– Do you notice a particular mineral profile in your wine?
– if so do you irrigate? And what is the water source?
– Do you innoculate the yeast?
– if so how often do adjust the yeast strains? Do you EVER only use one strain on one block of land?
– How often do you change clones?
– Is this the same clone grown in 1970? 1990?

The attentive reader will know why I’m a cynic. If you irrigate, your mineral profile is from the river or the well from which you pump. If you innoculate you can change the flavour profile of your wine from year to year. And when you change clones you are effectively changing your terroior.

The number of vineyards I come across that can make the terroir claim with a straight face are less than 10 per cent and probably less than 1 per cent. Call me about your terroir when you can answer the above questions without turning red.

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Whisky Age

bridges laphroaigI recently tried a bottle of Laphroaig Quarter Cask. It struck me as strange in that it had no date statement, as is usual in single malts. I guessed that the use of a smaller volume cask resulted in faster aging. Here’s what the brand manager responded.

If you’re a scotch drinker, and somebody who chases the big number (18+) scotches you need to read this as it may change your viewpoint.

Here’s the unedited correspondence:

Good afternoon James,

I hope you are well.

I was able to get in touch with Laphroaig North American Brand Ambassador Simon Brooking to have your Laphroaig Quarter Cask questions answered.

Please see below and confirm whether or not you have any further questions. Thank you!


Here is your original question:
“What is going on with the lack of aging for the Quarter Cask? Given that Laphroaig gives the age of their other whiskies; and given that this is normal even in blended scotch; why aren’t they disclosing that info for the Quarter Cask (as using smaller barrels exposes the spirit to more oaking and therefore will accelerate the “aging” process?”).”

Here is Simon’s reply:

Dear James,

Thanks for your interest in the aging process of Laphroaig .
As you point out Laphroaig Quarter Cask does not include an age statement (NAS). The NAS bottling is an industry wide trend to deal with the popularity and growing demand for single malt Scotches. In order to explain NAS whiskies, it is important to understand bottling whiskies with age statements.

According to the law, the age on a bottle of single malt Scotch is the age of the youngest whiskies that have gone into the bottling. For example, Laphroaig 10 Year as well as it being the No. 1 selling Islay single malt, Laphroaig 10 Year is a marriage of 10 yr, 11 yr, 12 yr and perhaps 13 yr old Laphroaig whisky. The century old tradition of marrying different barrels from different years is done to maintain the consistency of flavour.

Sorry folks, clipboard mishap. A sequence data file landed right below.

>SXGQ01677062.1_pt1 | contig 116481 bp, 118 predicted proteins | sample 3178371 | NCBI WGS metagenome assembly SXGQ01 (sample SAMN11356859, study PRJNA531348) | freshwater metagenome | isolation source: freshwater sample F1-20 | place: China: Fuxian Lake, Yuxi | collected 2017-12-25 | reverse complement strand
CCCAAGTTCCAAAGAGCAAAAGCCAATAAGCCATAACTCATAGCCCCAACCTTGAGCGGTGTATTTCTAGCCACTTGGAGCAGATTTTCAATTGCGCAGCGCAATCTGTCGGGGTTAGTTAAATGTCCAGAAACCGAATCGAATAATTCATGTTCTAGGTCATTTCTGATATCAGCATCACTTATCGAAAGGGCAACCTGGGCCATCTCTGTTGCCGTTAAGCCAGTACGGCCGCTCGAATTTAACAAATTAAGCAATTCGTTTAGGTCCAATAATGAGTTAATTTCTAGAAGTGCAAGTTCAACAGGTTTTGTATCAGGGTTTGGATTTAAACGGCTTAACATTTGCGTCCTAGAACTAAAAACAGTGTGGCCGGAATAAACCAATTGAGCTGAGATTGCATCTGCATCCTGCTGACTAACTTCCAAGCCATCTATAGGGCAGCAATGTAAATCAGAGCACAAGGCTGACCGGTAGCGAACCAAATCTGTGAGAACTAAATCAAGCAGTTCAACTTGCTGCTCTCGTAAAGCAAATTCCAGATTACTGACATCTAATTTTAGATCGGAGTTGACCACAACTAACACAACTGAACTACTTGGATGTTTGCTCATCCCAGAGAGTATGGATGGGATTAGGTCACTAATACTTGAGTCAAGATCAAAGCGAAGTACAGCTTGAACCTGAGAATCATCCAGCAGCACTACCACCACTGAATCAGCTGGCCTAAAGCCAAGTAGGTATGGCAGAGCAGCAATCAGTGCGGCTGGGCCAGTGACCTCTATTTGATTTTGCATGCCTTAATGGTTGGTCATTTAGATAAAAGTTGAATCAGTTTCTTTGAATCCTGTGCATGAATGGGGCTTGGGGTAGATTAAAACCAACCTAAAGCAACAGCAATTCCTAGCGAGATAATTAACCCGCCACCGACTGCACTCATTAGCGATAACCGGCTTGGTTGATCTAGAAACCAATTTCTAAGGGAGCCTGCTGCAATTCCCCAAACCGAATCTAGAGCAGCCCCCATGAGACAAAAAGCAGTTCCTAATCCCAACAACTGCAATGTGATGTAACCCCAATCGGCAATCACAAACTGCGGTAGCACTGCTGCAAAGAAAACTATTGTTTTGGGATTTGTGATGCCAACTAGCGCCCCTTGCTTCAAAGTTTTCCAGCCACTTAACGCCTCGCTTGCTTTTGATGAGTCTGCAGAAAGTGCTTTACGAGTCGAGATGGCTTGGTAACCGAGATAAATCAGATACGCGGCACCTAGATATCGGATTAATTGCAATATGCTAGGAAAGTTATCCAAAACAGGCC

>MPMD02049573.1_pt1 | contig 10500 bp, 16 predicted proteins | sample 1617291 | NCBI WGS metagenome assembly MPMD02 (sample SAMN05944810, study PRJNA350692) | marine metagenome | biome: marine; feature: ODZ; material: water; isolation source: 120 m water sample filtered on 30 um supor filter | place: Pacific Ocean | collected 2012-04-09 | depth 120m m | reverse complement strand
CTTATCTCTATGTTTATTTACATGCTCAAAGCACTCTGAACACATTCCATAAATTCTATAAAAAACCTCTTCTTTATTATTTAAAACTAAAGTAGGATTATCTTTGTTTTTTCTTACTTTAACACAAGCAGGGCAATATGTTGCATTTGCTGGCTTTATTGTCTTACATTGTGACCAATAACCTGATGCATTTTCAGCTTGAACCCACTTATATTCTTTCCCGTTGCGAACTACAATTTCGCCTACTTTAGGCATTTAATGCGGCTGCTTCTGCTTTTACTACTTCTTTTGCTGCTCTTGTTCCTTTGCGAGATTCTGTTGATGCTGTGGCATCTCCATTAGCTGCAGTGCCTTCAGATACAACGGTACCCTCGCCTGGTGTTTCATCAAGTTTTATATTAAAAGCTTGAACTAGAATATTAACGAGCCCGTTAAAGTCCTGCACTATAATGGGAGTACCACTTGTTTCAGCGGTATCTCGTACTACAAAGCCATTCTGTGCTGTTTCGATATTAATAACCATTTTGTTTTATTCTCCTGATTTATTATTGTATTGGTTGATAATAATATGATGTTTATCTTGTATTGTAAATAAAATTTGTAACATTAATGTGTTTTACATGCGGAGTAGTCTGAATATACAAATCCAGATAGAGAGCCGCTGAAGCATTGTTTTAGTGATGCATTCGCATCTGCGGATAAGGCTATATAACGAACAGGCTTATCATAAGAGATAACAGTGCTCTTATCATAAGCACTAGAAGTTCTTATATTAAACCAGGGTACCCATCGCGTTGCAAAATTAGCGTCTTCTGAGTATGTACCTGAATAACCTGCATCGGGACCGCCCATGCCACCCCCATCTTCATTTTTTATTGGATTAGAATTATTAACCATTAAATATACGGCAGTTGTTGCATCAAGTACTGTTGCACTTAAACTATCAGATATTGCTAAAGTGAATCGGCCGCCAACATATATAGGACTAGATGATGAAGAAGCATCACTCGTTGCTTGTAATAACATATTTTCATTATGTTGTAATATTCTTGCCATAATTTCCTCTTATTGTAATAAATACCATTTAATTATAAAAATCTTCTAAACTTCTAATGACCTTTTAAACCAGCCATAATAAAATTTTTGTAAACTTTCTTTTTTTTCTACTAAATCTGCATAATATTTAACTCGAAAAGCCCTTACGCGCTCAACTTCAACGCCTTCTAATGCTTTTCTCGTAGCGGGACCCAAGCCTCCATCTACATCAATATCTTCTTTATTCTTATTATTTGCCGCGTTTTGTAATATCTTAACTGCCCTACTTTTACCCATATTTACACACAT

As you know, aging in wood is not an exact science. It is very difficult to maintain consistency bottling from single barrel to single barrel . That ephemeral element is the beauty and challenge with single malt Scotches. Unless the label states the bottling is a “Single Cask” or “Single Barrel” , all single malts are a marriage (dare I say – a blend?) of those different years. They are technically not Blended Scotches because Blended Scotches are a blend of different single malt barley whiskies from different distilleries plus a neutral grain spirit.

Laphroaig Quarter Casks are a marriage of 5-11 year old Laphroaig in 200 ltr Maker’s Mark bourbon barrels . All the different aged whiskies are then married and then the liquid is put into 125 ltr “quarter casks” for up to an additional 8 months. The smaller quarter casks create more contact with wood to whisky so you get an oakier quality to the Laphraoig and not as smoky. If we put the age statement on the Laphroaig Quarter Cask we would have to call it a 5 Year Old! The difference is this – we are not bottling to a year we are bottling to a flavour profile which is exactly how aged single malt Scotches are bottled today as well.

Also, Laphroaig Quarter Cask is not new. It has been in the market almost 10 years now and is our second biggest selling expression. One of our newer expressions is Laphroaig Triple Wood. It is an extension of Quarter Cask. After the whisky has spent those months in the quarter casks all the whisky is married and the put into an oloroso sherry cask for an additional 2 years. Laphroaig Triple Wood adds elements of sherry sweetness, dried fruits, apricots and plums etc..

My recommendation is to try the whiskies…(all of them) to better understand the unique flavours of each bottling and find the one that’s right for you.

All the best,